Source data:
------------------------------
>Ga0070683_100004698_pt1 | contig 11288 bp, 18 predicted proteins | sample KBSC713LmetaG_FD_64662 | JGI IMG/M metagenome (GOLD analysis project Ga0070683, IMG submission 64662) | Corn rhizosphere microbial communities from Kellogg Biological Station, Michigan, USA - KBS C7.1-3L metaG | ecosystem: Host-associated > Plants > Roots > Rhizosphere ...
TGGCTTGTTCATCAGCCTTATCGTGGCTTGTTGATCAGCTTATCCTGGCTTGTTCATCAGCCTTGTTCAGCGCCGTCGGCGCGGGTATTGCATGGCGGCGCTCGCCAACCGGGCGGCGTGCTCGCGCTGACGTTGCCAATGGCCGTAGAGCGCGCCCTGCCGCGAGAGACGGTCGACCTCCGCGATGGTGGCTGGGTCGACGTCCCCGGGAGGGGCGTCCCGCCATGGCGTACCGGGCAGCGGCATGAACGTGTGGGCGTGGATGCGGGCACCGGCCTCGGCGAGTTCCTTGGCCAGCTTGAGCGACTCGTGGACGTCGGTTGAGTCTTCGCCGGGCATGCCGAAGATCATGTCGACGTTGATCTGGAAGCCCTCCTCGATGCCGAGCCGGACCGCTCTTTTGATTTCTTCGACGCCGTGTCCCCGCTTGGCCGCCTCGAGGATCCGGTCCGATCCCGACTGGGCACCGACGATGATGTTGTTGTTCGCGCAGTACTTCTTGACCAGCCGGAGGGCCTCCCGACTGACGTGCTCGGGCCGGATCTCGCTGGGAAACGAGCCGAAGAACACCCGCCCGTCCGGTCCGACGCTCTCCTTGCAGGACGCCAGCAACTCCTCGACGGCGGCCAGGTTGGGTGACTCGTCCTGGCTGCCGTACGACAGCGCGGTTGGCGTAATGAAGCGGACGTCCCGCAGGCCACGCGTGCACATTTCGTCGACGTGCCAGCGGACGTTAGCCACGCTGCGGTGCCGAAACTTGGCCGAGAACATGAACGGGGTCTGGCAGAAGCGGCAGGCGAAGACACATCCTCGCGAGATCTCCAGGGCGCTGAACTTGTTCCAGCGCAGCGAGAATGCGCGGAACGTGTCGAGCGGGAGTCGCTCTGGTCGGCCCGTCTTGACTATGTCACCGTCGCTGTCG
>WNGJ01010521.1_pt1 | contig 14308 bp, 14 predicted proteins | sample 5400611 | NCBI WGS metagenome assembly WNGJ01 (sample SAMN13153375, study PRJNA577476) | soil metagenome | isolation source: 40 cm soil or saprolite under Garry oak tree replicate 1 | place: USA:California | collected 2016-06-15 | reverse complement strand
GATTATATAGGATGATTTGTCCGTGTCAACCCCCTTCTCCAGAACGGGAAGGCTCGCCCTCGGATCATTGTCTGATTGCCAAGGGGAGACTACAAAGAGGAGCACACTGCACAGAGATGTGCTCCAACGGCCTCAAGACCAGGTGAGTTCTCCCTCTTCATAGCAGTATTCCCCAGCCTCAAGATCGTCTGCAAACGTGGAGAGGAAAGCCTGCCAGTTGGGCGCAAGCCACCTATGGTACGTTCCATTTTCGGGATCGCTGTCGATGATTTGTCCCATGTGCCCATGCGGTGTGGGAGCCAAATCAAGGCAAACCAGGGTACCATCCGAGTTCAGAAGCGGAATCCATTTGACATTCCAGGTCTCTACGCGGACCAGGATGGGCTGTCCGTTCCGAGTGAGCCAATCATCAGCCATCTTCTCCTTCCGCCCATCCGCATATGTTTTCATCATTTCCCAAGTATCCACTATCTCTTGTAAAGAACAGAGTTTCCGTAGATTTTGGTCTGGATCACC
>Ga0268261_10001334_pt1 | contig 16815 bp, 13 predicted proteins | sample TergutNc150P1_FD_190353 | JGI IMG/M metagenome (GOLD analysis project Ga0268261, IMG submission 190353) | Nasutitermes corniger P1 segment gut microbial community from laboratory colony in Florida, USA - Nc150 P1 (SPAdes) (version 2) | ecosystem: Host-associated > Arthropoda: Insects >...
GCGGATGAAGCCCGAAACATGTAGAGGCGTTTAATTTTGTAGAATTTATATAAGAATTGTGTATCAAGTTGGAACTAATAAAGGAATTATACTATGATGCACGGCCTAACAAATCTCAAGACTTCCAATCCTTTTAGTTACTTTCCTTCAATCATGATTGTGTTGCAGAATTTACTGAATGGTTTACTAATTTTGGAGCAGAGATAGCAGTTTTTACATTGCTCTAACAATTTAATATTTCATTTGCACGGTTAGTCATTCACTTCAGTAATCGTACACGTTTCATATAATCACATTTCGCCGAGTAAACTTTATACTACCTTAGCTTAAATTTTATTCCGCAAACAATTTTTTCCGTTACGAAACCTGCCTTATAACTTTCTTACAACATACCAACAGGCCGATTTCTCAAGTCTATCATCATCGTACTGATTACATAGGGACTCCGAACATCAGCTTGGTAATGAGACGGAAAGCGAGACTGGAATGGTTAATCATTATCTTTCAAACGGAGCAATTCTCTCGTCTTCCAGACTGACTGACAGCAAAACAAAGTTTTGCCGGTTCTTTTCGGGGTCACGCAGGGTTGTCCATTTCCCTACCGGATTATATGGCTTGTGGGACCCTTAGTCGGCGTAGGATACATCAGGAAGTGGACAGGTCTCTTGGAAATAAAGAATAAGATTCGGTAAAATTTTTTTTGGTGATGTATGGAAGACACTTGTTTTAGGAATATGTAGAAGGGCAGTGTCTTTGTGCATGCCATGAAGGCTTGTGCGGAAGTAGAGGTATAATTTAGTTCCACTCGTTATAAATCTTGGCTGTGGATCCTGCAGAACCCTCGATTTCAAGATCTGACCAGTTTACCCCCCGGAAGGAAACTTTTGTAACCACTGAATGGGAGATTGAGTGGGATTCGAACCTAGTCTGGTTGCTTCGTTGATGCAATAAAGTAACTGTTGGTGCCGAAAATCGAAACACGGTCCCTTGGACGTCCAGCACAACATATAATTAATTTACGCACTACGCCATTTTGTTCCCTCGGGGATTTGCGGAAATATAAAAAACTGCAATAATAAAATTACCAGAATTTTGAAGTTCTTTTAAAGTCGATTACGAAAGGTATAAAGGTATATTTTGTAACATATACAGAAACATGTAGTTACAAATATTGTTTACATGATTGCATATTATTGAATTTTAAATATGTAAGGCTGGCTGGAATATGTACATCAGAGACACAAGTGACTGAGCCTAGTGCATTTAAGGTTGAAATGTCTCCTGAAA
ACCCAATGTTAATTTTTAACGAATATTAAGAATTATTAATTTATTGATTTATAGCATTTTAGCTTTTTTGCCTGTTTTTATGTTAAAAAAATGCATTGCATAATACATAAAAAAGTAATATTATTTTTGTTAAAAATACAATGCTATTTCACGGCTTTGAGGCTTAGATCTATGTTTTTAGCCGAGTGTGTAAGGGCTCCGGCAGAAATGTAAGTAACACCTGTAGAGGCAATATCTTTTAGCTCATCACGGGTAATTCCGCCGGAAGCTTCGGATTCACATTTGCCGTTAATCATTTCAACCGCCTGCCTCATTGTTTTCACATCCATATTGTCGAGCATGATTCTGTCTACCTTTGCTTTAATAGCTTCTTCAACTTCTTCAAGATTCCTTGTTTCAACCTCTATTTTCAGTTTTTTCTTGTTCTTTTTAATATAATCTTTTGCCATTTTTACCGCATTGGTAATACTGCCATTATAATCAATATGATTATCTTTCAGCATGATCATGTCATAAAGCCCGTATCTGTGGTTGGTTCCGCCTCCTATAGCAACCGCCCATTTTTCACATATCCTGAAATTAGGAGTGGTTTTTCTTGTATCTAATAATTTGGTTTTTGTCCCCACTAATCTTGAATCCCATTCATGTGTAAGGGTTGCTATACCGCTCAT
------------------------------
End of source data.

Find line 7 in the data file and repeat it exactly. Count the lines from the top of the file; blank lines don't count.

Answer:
ACCCAATGTTAATTTTTAACGAATATTAAGAATTATTAATTTATTGATTTATAGCATTTTAGCTTTTTTGCCTGTTTTTATGTTAAAAAAATGCATTGCATAATACATAAAAAAGTAATATTATTTTTGTTAAAAATACAATGCTATTTCACGGCTTTGAGGCTTAGATCTATGTTTTTAGCCGAGTGTGTAAGGGCTCCGGCAGAAATGTAAGTAACACCTGTAGAGGCAATATCTTTTAGCTCATCACGGGTAATTCCGCCGGAAGCTTCGGATTCACATTTGCCGTTAATCATTTCAACCGCCTGCCTCATTGTTTTCACATCCATATTGTCGAGCATGATTCTGTCTACCTTTGCTTTAATAGCTTCTTCAACTTCTTCAAGATTCCTTGTTTCAACCTCTATTTTCAGTTTTTTCTTGTTCTTTTTAATATAATCTTTTGCCATTTTTACCGCATTGGTAATACTGCCATTATAATCAATATGATTATCTTTCAGCATGATCATGTCATAAAGCCCGTATCTGTGGTTGGTTCCGCCTCCTATAGCAACCGCCCATTTTTCACATATCCTGAAATTAGGAGTGGTTTTTCTTGTATCTAATAATTTGGTTTTTGTCCCCACTAATCTTGAATCCCATTCATGTGTAAGGGTTGCTATACCGCTCAT